People in Profile: Clayon Hamilton

Meet Clayon – He’s putting patients at the heart of health research.

Q: What is your research area and why does it interest you?
A:
My current research area is knowledge translation, under the mentorship of Dr. Linda Li. Presently, I am building a program of research around patient engagement in research. This is an emerging field in Canada, where patients’ involvement as partners in research has had positive contributions to the health research process and its outcomes. 

I believe my post-doctoral research will help to optimize patient-researcher partnerships.  One of my projects aims to develop an outcome measure to capture the impact of engaging patients in research. This type of outcome measure is needed, but not yet available. While the current research tends to focus on the effect of patient-researcher partnerships on the quality of research and benefits to the research team, our work will uniquely contribute to understanding impact from the patient’s perspective.    

In addition, I also have the opportunity to lead projects that seek to encourage people with different types of arthritis to be more physically active and less sedentary, using a physical activity counselling intervention. We know that people with arthritis benefit greatly from physical activity; our challenge is to support people to do it. So, we are coupling a Fitbit wearable device with physical activity counselling by a physiotherapist to help us achieve this. 

Q: What has been your proudest achievement so far?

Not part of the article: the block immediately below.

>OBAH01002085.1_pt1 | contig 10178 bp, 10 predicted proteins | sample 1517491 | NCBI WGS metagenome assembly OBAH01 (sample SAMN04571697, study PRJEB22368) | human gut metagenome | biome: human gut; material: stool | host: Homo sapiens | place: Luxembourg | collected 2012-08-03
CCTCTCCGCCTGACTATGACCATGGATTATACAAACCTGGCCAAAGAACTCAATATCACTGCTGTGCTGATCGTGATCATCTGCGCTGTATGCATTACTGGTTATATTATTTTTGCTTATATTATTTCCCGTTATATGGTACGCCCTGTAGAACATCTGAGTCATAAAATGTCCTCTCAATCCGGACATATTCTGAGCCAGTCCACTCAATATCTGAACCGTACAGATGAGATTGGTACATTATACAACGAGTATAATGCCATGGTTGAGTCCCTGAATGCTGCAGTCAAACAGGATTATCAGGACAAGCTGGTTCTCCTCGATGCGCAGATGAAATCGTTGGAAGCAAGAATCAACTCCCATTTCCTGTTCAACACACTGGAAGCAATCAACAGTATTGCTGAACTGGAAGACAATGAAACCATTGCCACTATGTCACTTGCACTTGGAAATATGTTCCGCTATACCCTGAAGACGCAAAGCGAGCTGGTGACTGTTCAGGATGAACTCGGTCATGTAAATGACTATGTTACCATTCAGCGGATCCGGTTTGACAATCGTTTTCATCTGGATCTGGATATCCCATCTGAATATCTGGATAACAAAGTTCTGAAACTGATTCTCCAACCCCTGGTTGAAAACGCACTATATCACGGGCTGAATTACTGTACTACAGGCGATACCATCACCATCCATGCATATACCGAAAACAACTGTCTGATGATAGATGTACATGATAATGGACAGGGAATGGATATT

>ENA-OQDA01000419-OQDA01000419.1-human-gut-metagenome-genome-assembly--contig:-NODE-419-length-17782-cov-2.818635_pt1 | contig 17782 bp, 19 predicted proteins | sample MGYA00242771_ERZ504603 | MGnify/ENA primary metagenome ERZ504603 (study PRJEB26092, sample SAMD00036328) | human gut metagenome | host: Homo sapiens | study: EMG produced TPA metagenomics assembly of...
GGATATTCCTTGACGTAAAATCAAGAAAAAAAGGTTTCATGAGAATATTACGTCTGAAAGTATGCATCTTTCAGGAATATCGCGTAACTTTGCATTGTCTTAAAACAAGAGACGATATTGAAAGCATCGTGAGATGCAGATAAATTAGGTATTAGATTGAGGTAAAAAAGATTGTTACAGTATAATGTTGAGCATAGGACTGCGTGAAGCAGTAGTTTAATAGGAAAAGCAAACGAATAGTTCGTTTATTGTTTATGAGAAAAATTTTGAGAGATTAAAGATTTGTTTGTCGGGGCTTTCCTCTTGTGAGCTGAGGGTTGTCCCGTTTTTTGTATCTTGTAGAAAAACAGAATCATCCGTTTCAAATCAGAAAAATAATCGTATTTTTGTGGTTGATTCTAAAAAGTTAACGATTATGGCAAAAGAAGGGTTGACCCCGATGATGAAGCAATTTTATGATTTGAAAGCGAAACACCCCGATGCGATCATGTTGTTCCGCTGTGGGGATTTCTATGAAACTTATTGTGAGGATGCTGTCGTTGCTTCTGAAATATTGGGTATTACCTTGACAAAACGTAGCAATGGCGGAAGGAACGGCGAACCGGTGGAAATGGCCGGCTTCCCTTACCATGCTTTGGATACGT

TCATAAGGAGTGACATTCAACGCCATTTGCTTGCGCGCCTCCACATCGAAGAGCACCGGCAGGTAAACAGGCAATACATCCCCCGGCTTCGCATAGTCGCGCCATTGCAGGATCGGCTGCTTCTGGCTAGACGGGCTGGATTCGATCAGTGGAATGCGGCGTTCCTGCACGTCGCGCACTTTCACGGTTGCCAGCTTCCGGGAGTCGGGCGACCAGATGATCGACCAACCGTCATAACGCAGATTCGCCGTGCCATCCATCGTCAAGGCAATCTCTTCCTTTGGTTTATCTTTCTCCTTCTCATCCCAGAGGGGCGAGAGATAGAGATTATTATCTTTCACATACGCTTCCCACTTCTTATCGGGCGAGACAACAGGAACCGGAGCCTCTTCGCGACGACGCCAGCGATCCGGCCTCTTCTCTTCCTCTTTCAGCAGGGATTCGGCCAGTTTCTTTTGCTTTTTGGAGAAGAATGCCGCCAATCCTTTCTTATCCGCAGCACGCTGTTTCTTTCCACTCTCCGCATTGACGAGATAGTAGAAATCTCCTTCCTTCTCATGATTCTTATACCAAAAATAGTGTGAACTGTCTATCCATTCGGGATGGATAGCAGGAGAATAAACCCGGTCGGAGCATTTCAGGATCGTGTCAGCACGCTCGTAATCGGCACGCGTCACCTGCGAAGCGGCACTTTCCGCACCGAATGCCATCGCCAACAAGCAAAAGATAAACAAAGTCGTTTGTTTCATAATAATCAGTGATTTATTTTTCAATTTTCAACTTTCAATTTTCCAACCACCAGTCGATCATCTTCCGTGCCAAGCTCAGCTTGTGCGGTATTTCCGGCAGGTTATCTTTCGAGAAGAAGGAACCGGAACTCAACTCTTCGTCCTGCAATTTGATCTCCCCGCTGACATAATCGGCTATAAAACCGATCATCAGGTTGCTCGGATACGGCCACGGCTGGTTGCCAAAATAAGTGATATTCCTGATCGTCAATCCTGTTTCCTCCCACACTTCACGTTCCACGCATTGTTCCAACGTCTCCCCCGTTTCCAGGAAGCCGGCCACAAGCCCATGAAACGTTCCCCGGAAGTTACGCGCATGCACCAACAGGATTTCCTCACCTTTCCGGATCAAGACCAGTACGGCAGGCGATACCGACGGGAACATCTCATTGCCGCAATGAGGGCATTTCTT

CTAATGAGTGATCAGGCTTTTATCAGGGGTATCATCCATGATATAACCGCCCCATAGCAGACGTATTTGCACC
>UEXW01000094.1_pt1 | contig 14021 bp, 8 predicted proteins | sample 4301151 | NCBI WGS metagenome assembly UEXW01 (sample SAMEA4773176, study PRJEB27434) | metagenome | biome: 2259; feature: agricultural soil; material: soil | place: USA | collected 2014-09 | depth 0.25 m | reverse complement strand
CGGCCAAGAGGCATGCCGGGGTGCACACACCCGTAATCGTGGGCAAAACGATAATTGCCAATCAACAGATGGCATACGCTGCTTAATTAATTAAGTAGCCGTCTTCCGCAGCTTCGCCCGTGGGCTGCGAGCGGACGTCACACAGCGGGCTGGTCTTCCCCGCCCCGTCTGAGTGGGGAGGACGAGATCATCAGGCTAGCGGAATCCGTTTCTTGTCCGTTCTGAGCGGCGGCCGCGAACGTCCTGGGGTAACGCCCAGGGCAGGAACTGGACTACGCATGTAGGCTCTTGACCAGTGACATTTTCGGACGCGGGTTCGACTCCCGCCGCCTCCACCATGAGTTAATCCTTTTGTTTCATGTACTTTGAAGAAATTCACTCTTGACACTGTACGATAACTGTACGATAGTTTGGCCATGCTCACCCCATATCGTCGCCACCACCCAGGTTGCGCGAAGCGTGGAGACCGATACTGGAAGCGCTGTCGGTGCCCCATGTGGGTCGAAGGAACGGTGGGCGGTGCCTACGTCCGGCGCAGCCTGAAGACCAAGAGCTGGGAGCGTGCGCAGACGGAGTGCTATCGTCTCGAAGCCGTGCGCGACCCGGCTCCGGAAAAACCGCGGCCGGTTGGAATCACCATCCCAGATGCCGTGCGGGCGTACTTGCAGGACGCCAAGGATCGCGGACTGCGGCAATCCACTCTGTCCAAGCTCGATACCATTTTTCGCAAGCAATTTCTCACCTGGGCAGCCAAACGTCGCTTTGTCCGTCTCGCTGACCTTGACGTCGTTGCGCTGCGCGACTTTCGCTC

A:
This would definitely be finishing my PhD. I feel very privileged to have travelled that journey, which sets the stage for my career as a health services researcher. Coming to Canada as an immigrant from Jamaica, and doing my Master’s degree then my PhD has been a wonderful experience. There were several challenges and hiccups over the course of those four years of my PhD, but I stuck with it and worked continuously. Also, I had the extra privilege of being hooded by my PhD supervisor during my convocation.

Q: What's the best advice you've ever received?
A:
My mother advised me to surround myself with positive-thinking people. I have valued this advice over the years as I’ve seen the power of the association you keep.

Q: What do you like to do when you're not working?
A:
I like cooking. So when I am not working, I like to take the time to cook a meal from scratch with all fresh ingredients. I just moved to B.C. from Ontario in October, and I look forward to getting out more and exploring nature, including hiking, running and cycling on different trails, visiting the many parks, and sharpening my photography skills. 

Q: What do you see yourself doing in 20 years?
A:
I see myself having a repertoire of noted contributions to health care for patients with Arthritis in Canada, and by extension the world, through health services research. By then, I hope to be a full professor at a research intensive university, balancing my time between my research, academic leadership, and my family and friends. I am very interested in health policy, and I hope to be playing a meaningful role in directly shaping health policies within Canada.  

Q: If you won a free vacation to anywhere in the world, where would you go? 
A:
I would definitely choose to go to India. India is one of the places I have not yet visited, and I am intrigued by the richness of its culture and would like to stand amidst the beautiful landscapes – experience with all my senses the authentic India. I’m also interested in the country’s long and profound history. When I visit India, I look forward to walking among the places walked by humankind thousands of years ago, as well as witnessing the beautiful works of architecture and art left behind.

 

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